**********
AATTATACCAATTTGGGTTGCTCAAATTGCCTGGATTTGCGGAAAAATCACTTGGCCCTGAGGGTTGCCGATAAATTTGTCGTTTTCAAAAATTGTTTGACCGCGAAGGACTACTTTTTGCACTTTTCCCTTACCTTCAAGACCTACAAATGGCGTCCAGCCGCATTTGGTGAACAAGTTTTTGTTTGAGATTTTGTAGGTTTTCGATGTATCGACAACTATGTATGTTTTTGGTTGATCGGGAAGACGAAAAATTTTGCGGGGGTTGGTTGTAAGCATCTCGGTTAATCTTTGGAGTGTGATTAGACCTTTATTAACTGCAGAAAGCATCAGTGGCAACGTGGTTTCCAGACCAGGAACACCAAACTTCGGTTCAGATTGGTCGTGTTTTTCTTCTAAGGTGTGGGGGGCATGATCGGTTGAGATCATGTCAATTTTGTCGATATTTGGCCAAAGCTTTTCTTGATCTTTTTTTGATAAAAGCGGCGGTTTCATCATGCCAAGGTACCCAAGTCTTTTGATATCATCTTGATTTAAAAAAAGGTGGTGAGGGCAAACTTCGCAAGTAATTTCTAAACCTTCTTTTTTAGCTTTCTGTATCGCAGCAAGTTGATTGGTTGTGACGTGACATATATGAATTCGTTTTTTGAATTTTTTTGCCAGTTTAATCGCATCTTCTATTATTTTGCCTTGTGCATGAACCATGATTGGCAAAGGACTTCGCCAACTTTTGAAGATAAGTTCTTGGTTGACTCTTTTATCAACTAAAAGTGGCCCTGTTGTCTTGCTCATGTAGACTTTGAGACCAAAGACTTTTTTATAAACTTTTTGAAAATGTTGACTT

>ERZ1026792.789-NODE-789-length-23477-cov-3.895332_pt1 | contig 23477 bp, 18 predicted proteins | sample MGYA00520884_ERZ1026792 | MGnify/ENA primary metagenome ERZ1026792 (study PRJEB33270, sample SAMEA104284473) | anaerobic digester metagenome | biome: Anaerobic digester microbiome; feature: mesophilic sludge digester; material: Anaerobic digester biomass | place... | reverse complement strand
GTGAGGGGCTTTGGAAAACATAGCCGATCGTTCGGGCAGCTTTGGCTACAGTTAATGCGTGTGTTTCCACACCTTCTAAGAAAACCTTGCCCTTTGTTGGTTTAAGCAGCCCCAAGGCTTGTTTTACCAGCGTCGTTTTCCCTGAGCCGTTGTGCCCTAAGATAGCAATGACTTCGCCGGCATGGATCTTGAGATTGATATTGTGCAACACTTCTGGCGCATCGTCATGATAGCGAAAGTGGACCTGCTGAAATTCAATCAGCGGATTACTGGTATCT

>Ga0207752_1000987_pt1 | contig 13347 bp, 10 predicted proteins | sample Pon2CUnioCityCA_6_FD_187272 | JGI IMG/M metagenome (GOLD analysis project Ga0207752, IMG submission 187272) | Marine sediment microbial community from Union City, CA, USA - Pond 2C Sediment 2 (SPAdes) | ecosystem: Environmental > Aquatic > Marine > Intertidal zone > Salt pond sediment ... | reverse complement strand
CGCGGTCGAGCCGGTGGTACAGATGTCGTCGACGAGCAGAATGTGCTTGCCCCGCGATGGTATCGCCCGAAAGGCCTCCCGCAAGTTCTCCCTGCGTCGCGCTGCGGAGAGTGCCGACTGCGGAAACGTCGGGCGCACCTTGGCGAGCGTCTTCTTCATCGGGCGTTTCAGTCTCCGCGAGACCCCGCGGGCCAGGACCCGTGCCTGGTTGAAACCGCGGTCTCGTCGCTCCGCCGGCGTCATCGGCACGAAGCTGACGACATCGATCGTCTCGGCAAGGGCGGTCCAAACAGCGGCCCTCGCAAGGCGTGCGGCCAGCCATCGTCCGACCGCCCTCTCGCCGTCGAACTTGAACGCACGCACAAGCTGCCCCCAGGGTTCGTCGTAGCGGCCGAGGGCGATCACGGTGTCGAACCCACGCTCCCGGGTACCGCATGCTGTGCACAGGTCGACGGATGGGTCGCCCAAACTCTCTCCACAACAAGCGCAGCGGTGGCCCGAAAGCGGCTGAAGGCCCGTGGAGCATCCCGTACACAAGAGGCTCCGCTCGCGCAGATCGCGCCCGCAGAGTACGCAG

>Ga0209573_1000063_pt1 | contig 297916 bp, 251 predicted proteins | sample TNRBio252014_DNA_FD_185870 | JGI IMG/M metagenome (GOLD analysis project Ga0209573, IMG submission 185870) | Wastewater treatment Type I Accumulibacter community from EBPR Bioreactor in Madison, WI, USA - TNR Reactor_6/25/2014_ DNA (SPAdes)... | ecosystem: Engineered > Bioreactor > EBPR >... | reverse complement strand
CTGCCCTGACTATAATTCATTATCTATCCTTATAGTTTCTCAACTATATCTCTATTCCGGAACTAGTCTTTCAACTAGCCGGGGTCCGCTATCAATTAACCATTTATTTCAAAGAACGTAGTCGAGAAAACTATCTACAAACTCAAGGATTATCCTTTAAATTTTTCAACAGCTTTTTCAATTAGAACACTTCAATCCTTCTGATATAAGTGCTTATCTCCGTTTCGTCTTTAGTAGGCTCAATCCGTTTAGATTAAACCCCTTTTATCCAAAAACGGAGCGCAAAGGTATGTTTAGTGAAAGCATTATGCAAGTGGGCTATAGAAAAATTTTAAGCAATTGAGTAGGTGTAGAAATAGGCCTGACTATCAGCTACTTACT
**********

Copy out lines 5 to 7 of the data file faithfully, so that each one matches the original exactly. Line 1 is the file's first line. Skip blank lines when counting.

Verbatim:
CGCGGTCGAGCCGGTGGTACAGATGTCGTCGACGAGCAGAATGTGCTTGCCCCGCGATGGTATCGCCCGAAAGGCCTCCCGCAAGTTCTCCCTGCGTCGCGCTGCGGAGAGTGCCGACTGCGGAAACGTCGGGCGCACCTTGGCGAGCGTCTTCTTCATCGGGCGTTTCAGTCTCCGCGAGACCCCGCGGGCCAGGACCCGTGCCTGGTTGAAACCGCGGTCTCGTCGCTCCGCCGGCGTCATCGGCACGAAGCTGACGACATCGATCGTCTCGGCAAGGGCGGTCCAAACAGCGGCCCTCGCAAGGCGTGCGGCCAGCCATCGTCCGACCGCCCTCTCGCCGTCGAACTTGAACGCACGCACAAGCTGCCCCCAGGGTTCGTCGTAGCGGCCGAGGGCGATCACGGTGTCGAACCCACGCTCCCGGGTACCGCATGCTGTGCACAGGTCGACGGATGGGTCGCCCAAACTCTCTCCACAACAAGCGCAGCGGTGGCCCGAAAGCGGCTGAAGGCCCGTGGAGCATCCCGTACACAAGAGGCTCCGCTCGCGCAGATCGCGCCCGCAGAGTACGCAG

>Ga0209573_1000063_pt1 | contig 297916 bp, 251 predicted proteins | sample TNRBio252014_DNA_FD_185870 | JGI IMG/M metagenome (GOLD analysis project Ga0209573, IMG submission 185870) | Wastewater treatment Type I Accumulibacter community from EBPR Bioreactor in Madison, WI, USA - TNR Reactor_6/25/2014_ DNA (SPAdes)... | ecosystem: Engineered > Bioreactor > EBPR >... | reverse complement strand
CTGCCCTGACTATAATTCATTATCTATCCTTATAGTTTCTCAACTATATCTCTATTCCGGAACTAGTCTTTCAACTAGCCGGGGTCCGCTATCAATTAACCATTTATTTCAAAGAACGTAGTCGAGAAAACTATCTACAAACTCAAGGATTATCCTTTAAATTTTTCAACAGCTTTTTCAATTAGAACACTTCAATCCTTCTGATATAAGTGCTTATCTCCGTTTCGTCTTTAGTAGGCTCAATCCGTTTAGATTAAACCCCTTTTATCCAAAAACGGAGCGCAAAGGTATGTTTAGTGAAAGCATTATGCAAGTGGGCTATAGAAAAATTTTAAGCAATTGAGTAGGTGTAGAAATAGGCCTGACTATCAGCTACTTACT